Greater Boston’s commercial real estate markets posted varied results in the second quarter. While the lab market is tighter-than-ever and the industrial market continues to impress, absorption was flat in the office market and investment sales volumes are down across the board. Global economic conditions, BREXIT and the upcoming presidential election are some of the concerns weighing on business sentiment. With that said, Greater Boston is still on solid footing and the recent rebound in domestic job growth (287,000 jobs were added in June) could provide a boost to activity as we move into the summer doldrums.
Here are some highlights from our Q2 2016 market reports:
- Conditions in the Greater Boston office market were relatively flat in the second quarter – recording roughly 27,000 square feet of positive absorption. Rising sublease inventory, consolidations and corporate relocations were largely responsible for the lack of movement. While office vacancies are 70 basis points lower than year-ago levels, they have inched up by 20 basis points since the first quarter. Landlords have been able to push through additional rent gains as fundamentals are still positive. However, the pace of growth is slowing and some landlords are beginning to ease on asking rents. While it is still too early to call for widespread weakness in the office market, we may see a turning point in the cycle this year.
- Vacancies in the Greater Boston industrial market have fallen to a 15-year low; ending the second quarter at just 8.7%. Year-to-date the market has absorbed 2.3 million square feet of industrial space. Given such positive fundamentals, industrial landlords have been consistently raising rents in Greater Boston. As of the second quarter, lease rates expanded by 11.3% on a year-over-year basis, averaging $8.26/SF. Although leasing momentum has slowed from last year’s rapid pace, demand for modern, high-quality industrial space is solid.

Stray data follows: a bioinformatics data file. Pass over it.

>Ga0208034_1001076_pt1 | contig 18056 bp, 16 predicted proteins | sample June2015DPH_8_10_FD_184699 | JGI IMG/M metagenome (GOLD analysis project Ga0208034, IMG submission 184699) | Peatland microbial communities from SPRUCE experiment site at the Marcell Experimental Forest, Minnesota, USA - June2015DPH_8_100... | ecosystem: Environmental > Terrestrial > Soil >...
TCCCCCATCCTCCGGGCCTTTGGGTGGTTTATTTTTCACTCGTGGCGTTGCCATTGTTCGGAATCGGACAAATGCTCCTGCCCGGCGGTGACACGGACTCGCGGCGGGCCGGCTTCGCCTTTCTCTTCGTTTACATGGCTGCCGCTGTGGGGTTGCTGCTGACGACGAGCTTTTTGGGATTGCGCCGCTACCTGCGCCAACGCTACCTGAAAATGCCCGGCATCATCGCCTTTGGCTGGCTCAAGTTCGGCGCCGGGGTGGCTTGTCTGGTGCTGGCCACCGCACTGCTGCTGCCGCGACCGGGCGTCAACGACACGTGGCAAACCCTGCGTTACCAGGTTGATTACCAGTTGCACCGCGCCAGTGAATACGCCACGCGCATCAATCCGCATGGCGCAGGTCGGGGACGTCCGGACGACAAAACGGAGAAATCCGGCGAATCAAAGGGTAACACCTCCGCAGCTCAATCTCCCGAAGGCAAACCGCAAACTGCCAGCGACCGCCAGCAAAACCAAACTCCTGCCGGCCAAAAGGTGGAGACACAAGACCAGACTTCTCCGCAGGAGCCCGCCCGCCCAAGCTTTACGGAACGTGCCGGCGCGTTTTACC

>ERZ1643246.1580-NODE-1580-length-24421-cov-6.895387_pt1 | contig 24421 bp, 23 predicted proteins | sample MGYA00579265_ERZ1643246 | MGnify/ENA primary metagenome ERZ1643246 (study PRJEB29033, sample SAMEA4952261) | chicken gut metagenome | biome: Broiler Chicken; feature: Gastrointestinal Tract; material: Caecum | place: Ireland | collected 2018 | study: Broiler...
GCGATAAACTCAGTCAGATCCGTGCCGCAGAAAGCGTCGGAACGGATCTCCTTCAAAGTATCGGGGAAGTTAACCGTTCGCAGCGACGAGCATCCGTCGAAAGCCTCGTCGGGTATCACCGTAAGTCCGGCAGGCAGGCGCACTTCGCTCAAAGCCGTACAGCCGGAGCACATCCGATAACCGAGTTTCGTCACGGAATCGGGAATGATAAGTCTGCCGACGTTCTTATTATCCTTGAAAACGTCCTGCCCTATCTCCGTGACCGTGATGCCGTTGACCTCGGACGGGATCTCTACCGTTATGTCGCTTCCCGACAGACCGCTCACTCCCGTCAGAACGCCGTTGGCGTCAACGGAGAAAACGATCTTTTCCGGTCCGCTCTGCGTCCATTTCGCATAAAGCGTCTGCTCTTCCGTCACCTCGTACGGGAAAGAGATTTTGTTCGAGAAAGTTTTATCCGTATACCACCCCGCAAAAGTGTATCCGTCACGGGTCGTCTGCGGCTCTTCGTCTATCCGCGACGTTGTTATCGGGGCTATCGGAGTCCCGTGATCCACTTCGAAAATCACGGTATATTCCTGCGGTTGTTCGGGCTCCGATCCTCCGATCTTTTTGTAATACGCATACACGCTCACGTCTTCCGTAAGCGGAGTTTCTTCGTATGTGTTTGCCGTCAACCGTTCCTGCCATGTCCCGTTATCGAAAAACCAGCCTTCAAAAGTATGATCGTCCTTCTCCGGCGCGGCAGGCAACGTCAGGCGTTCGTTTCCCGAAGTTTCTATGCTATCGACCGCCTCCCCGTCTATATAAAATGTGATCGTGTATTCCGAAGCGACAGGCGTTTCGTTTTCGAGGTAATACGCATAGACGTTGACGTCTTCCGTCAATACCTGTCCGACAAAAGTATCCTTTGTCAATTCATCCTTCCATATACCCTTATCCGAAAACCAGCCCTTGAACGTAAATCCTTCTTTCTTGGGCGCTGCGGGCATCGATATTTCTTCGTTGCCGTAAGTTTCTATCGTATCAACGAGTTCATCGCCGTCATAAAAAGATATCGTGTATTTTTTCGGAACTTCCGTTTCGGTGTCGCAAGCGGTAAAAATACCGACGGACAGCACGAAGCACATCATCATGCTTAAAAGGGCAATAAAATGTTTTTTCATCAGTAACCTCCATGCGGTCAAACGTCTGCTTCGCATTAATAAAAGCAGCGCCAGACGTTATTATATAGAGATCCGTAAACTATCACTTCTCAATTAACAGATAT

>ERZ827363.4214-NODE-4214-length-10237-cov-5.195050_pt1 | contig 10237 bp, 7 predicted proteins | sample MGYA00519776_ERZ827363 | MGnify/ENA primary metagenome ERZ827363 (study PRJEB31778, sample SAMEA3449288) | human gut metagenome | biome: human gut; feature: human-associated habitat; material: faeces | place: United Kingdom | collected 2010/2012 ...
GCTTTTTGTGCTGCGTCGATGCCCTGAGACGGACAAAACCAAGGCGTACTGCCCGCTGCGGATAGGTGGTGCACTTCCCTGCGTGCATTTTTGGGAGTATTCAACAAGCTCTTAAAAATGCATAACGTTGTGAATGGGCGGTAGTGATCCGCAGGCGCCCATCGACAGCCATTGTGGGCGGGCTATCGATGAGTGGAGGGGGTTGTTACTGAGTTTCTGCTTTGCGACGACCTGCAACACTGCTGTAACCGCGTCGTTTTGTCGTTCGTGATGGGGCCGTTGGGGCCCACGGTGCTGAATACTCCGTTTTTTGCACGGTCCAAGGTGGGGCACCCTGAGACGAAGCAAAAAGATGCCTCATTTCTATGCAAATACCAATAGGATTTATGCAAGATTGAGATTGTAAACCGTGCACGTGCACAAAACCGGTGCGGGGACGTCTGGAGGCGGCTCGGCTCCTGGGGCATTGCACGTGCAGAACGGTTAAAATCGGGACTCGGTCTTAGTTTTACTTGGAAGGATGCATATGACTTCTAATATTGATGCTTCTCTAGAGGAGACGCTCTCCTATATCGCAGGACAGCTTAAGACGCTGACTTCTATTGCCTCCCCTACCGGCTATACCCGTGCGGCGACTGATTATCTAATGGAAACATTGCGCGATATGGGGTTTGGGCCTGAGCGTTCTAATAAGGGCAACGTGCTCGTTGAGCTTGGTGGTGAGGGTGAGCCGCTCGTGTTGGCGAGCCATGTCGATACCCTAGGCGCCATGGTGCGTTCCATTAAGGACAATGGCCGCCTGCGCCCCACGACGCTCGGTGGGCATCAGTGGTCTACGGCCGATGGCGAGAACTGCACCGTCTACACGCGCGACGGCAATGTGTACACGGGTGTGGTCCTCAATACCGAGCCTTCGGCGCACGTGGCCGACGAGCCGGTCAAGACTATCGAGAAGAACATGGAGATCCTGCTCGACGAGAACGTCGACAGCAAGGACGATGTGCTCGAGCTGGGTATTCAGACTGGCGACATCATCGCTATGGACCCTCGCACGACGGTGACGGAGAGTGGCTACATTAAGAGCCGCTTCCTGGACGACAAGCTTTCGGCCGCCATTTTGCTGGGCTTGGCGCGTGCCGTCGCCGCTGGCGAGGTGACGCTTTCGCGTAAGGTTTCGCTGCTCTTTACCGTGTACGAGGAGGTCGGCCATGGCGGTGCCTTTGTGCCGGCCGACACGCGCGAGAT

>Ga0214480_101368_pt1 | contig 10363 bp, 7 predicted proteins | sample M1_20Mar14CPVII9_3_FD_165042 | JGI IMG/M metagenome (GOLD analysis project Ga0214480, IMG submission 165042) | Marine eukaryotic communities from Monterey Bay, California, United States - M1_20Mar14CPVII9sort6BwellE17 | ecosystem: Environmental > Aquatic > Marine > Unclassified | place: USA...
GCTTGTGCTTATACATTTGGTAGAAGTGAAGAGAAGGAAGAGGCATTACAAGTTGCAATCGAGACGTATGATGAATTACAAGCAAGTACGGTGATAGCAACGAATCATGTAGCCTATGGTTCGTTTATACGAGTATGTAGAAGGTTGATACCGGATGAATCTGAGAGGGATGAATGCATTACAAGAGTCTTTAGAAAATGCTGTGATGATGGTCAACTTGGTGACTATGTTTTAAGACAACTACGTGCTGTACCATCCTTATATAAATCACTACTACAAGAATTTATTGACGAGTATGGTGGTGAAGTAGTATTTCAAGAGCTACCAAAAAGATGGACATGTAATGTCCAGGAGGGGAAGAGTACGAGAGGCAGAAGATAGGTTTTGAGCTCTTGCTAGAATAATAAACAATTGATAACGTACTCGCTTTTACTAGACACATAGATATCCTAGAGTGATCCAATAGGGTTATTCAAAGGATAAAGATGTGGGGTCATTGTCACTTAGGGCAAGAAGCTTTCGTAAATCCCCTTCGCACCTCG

- The Greater Boston lab market posted another positive quarter with net absorption surpassing 465,000 square feet and vacancies reaching record lows at just 2%. Cambridge is still the epicenter of activity as demand for space continues to outstrip supply by a wide margin and vacancies declined to just 0.9%. This scarcity of space is driving tenants to execute forward lease commitments, consider build-to-suit construction and seek out quality space outside of Cambridge in the Longwood Medical Area and along the Route 128 belt. Fundamentals are expected to remain positive in the coming quarters, but the second-half of 2016 will be pivotal as macro headwinds may be on the horizon.